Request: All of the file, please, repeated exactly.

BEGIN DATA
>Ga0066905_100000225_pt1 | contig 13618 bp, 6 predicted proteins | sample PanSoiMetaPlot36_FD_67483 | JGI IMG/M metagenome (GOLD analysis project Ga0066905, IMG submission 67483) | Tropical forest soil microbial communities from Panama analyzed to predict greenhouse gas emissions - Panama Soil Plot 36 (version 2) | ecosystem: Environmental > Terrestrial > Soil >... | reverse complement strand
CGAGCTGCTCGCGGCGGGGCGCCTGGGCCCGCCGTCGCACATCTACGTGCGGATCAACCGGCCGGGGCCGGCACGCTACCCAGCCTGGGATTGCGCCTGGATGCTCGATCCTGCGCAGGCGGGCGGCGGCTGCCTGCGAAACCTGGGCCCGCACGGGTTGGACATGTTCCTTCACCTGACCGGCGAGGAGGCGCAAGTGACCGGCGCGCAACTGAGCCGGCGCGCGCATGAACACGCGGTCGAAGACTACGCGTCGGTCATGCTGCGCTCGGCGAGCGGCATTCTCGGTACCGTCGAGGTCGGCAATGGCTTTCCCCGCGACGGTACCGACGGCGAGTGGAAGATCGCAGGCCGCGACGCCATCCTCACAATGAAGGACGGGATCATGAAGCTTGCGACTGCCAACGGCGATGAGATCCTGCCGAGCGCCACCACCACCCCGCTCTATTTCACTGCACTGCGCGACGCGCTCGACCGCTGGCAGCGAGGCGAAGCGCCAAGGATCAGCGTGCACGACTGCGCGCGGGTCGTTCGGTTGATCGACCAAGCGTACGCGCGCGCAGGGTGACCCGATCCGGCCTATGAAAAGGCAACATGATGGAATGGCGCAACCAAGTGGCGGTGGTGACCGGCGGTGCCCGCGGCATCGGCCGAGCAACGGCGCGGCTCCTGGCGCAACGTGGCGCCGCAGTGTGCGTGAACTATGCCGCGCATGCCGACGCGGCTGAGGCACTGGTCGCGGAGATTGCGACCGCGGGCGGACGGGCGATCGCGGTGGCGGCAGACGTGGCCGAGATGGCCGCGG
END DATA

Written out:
>Ga0066905_100000225_pt1 | contig 13618 bp, 6 predicted proteins | sample PanSoiMetaPlot36_FD_67483 | JGI IMG/M metagenome (GOLD analysis project Ga0066905, IMG submission 67483) | Tropical forest soil microbial communities from Panama analyzed to predict greenhouse gas emissions - Panama Soil Plot 36 (version 2) | ecosystem: Environmental > Terrestrial > Soil >... | reverse complement strand
CGAGCTGCTCGCGGCGGGGCGCCTGGGCCCGCCGTCGCACATCTACGTGCGGATCAACCGGCCGGGGCCGGCACGCTACCCAGCCTGGGATTGCGCCTGGATGCTCGATCCTGCGCAGGCGGGCGGCGGCTGCCTGCGAAACCTGGGCCCGCACGGGTTGGACATGTTCCTTCACCTGACCGGCGAGGAGGCGCAAGTGACCGGCGCGCAACTGAGCCGGCGCGCGCATGAACACGCGGTCGAAGACTACGCGTCGGTCATGCTGCGCTCGGCGAGCGGCATTCTCGGTACCGTCGAGGTCGGCAATGGCTTTCCCCGCGACGGTACCGACGGCGAGTGGAAGATCGCAGGCCGCGACGCCATCCTCACAATGAAGGACGGGATCATGAAGCTTGCGACTGCCAACGGCGATGAGATCCTGCCGAGCGCCACCACCACCCCGCTCTATTTCACTGCACTGCGCGACGCGCTCGACCGCTGGCAGCGAGGCGAAGCGCCAAGGATCAGCGTGCACGACTGCGCGCGGGTCGTTCGGTTGATCGACCAAGCGTACGCGCGCGCAGGGTGACCCGATCCGGCCTATGAAAAGGCAACATGATGGAATGGCGCAACCAAGTGGCGGTGGTGACCGGCGGTGCCCGCGGCATCGGCCGAGCAACGGCGCGGCTCCTGGCGCAACGTGGCGCCGCAGTGTGCGTGAACTATGCCGCGCATGCCGACGCGGCTGAGGCACTGGTCGCGGAGATTGCGACCGCGGGCGGACGGGCGATCGCGGTGGCGGCAGACGTGGCCGAGATGGCCGCGG